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Japan Stocks Fall to Two-Month Low as Utilities Slump

Japanese shares declined, with the Nikkei 225 (NKY) Stock Average falling below 13,000 for the first time in two months, as utilities and exporters slumped. A gauge of small-cap stocks fell the most since after the 2011 earthquake.

Tokyo Electric Power Co. (9501), owner of the stricken Fukushima Dai-Ichi nuclear plant, fell for a second day to lead utilities lower. Sharp Corp., which gets 60 percent of its sales outside of Japan, dropped 5 percent on a stronger yen. Komatsu (6301) Ltd. slid 3.9 percent as machinery stocks declined. The Tokyo Stock Exchange Mothers Index of smaller companies tumbled 13 percent for its biggest drop since March 14, 2011.

The Topix index sank 1.8 percent to 1,070.77 at the close of trading in Tokyo, after earlier rising as much as 0.8 percent. About 15 shares fell for each that gained. The Nikkei 225 lost 0.9 percent to 12,904.02, its lowest since April 5.

“Risk money is fleeing,” said Seiichiro Iwamoto, who helps oversee the equivalent of $33 billion at Mizuho Asset Management Co. “With concern that monetary easing will be pared back in the U.S., the yen is being bought and exporters sold. Panic is causing investors to dump shares in small-caps as they continue to fall from their high.”

Foreign investors undertook the biggest net sales of Japanese shares since March last week, according to Ministry of Finance data released today.

Only 121 of the Topix’s 1,709 companies rose. All 33 industry groups fell, led by machinery companies and utilities. Car and consumer-electronics makers were the biggest drags.

U.S. Futures

Futures on the Standard and Poor’s 500 Index rose 0.3 percent today after the gauge dropped 1.4 percent in New York yesterday as jobs and factory data missed estimates and investors speculated when the Federal Reserve will taper bond purchases. The yen touched 98.86 against the dollar today, the strongest since May 9, before later weakening.

Tokyo Electric Power has slumped 23 percent over two days, its biggest such drop since June 2011. Power producers fell yesterday after Prime Minister Shinzo Abe failed to mention any plan to restart reactors taken off-line after the 2011 nuclear meltdown.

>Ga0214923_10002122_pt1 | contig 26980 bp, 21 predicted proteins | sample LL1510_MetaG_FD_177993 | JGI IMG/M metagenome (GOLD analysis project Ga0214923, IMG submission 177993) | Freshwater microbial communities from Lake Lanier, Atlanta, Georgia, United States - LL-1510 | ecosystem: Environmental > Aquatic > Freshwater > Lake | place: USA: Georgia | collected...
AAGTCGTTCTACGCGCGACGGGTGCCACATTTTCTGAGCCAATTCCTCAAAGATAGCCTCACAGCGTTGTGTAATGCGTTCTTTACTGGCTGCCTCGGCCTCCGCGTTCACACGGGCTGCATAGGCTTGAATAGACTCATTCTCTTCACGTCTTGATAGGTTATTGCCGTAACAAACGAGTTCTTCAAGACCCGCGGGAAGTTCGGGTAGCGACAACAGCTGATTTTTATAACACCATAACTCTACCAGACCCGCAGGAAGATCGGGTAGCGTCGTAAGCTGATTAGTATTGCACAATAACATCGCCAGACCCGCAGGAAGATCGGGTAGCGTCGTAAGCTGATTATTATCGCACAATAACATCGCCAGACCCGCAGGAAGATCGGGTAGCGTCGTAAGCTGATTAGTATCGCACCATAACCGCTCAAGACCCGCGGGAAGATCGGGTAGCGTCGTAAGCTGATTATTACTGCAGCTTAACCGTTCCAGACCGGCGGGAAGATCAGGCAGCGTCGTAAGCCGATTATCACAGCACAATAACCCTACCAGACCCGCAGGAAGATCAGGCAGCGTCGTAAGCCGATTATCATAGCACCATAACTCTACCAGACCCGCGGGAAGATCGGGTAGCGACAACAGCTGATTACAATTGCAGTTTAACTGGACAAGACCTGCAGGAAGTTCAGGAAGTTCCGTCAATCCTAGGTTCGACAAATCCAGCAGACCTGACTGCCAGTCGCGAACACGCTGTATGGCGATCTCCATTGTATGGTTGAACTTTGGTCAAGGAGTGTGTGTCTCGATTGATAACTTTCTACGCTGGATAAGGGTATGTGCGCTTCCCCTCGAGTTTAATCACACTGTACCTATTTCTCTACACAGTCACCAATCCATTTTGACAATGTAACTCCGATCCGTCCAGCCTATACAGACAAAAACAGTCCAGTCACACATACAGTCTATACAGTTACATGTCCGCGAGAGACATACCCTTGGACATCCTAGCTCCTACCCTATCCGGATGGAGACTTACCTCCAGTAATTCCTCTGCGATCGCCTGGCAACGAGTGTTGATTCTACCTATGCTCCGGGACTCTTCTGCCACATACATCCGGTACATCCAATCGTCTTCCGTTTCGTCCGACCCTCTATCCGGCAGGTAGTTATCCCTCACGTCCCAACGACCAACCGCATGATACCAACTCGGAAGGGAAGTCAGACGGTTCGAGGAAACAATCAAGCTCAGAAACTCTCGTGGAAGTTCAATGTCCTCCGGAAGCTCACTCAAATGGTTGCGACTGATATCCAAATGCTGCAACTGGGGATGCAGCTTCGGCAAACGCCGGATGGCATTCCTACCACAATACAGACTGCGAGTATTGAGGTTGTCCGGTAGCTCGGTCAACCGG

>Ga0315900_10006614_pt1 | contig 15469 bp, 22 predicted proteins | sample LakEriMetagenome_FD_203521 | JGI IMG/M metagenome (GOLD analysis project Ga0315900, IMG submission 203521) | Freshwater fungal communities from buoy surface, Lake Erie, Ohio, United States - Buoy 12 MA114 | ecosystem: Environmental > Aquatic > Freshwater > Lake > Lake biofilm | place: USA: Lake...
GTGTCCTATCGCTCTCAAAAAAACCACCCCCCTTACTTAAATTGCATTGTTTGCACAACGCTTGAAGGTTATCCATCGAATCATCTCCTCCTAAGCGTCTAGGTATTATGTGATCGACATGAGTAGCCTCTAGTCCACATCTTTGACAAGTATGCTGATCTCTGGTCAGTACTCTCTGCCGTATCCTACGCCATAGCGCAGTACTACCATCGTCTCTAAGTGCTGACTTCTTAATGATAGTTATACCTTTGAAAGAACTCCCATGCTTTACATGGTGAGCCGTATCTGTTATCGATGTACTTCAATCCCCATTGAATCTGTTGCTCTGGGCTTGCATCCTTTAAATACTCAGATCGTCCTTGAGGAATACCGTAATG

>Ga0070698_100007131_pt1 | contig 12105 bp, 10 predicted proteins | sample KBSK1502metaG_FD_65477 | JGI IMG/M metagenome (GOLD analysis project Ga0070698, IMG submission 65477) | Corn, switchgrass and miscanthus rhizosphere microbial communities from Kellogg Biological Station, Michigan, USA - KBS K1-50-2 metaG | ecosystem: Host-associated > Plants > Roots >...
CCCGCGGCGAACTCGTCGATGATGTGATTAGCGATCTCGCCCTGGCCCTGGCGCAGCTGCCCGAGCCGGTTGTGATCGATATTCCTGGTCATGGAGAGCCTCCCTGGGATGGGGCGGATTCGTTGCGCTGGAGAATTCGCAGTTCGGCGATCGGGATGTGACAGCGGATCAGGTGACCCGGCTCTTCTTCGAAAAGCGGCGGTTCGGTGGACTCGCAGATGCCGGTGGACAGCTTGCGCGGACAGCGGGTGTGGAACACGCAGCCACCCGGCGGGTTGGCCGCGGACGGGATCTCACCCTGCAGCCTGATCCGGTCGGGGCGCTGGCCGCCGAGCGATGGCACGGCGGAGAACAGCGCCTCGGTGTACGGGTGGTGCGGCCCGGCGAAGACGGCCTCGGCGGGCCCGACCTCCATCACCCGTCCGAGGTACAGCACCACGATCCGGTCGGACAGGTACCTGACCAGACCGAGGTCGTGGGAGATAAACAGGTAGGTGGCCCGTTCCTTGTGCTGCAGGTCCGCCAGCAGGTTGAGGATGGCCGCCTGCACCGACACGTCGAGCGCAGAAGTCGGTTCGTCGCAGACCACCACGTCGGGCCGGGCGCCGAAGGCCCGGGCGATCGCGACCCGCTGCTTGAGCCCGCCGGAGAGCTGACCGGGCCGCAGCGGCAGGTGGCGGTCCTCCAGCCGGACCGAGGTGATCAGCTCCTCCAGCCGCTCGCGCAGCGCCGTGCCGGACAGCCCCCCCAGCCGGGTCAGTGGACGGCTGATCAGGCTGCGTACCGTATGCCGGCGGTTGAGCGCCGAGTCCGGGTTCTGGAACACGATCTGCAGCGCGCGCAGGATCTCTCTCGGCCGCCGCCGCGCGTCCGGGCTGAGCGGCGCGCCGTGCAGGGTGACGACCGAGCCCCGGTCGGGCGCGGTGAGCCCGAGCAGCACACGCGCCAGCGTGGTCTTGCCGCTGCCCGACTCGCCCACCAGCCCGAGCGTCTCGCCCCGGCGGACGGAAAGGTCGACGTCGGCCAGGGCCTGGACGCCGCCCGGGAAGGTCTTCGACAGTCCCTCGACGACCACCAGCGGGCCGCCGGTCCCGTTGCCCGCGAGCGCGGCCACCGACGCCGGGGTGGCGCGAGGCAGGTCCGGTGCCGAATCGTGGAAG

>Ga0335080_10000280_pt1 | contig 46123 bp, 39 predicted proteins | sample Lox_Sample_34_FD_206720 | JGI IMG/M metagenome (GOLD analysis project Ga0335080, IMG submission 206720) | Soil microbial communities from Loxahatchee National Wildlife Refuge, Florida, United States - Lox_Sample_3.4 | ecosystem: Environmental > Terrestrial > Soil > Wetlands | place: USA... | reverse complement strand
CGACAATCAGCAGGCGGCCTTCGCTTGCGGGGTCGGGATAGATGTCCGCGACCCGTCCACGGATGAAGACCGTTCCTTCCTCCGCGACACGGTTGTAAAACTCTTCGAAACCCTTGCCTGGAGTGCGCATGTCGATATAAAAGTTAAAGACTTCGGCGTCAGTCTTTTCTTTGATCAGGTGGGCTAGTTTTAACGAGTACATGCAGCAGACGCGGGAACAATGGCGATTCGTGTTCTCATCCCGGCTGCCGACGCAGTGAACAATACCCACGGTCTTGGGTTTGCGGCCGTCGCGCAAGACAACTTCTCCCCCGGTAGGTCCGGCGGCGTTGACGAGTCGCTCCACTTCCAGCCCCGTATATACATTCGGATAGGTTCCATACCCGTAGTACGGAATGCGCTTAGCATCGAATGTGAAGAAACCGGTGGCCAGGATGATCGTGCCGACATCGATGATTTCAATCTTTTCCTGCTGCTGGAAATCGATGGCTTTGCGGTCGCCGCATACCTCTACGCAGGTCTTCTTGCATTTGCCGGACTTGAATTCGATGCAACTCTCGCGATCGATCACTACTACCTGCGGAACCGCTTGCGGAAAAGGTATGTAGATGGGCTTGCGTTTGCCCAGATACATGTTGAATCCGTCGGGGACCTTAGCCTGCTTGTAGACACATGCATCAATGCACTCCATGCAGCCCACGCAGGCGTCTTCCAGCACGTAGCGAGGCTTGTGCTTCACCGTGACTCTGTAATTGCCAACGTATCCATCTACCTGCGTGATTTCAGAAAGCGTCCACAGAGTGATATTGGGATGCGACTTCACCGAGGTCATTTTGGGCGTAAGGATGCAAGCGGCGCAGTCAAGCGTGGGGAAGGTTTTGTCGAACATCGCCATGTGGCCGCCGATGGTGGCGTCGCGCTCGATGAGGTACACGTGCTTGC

Even after the decline, Tepco, as the utility is also known, is still up 131 percent this year and is the best-performing stock in the Nikkei 225.

Sharp, Japan’s third-largest maker of televisions, slumped 5 percent to 401 yen, while rival Sony Corp. lost 2 percent to 1,869 yen. Toyota Motor Corp. slid 1.6 percent to 5,640 yen. Machinery maker Komatsu, which gets 30 percent of its revenue from the Americas, lost 3.9 percent to 2,415 yen.

‘Big Issue’

“The big issue affecting stocks is concern about scaling back monetary easing in the U.S., which is leading to risk-off sentiment and a stronger yen,” said Soichiro Monji, chief strategist at Tokyo-based Daiwa SB Investments Ltd., which manages the equivalent of $59.6 billion.

The Topix and Nikkei 225 have rallied about 24 percent this year to make Japan the world’s best-performing major market on optimism unprecedented monetary easing from the Bank of Japan will overcome deflation. Stocks entered a correction on May 30 after the biggest rally in a quarter century. The Topix has fallen 16 percent from its high on May 22.

The TSE Mothers Index has dropped 28 percent from its peak on May 14. The Jasdaq Stock Index of start-up ventures slid 5.3 percent today, while the Tokyo Stock Exchange Second Section Price Index of smaller shares fell 3.8 percent to its lowest since April 4.

Stock prices are swinging the most in more than two years, with a measure of 30-day historic volatility on the Topix jumping to 36.15 today, the highest since immediately after the March 2011 earthquake and nuclear accident. Japan’s broadest equity measure has swung an average of about 3.8 percent daily since May 23, when it had the biggest one-day plunge since the disaster.

To contact the reporter on this story: Anna Kitanaka in Tokyo at akitanaka@bloomberg.net

To contact the editor responsible for this story: Nick Gentle at ngentle2@bloomberg.net

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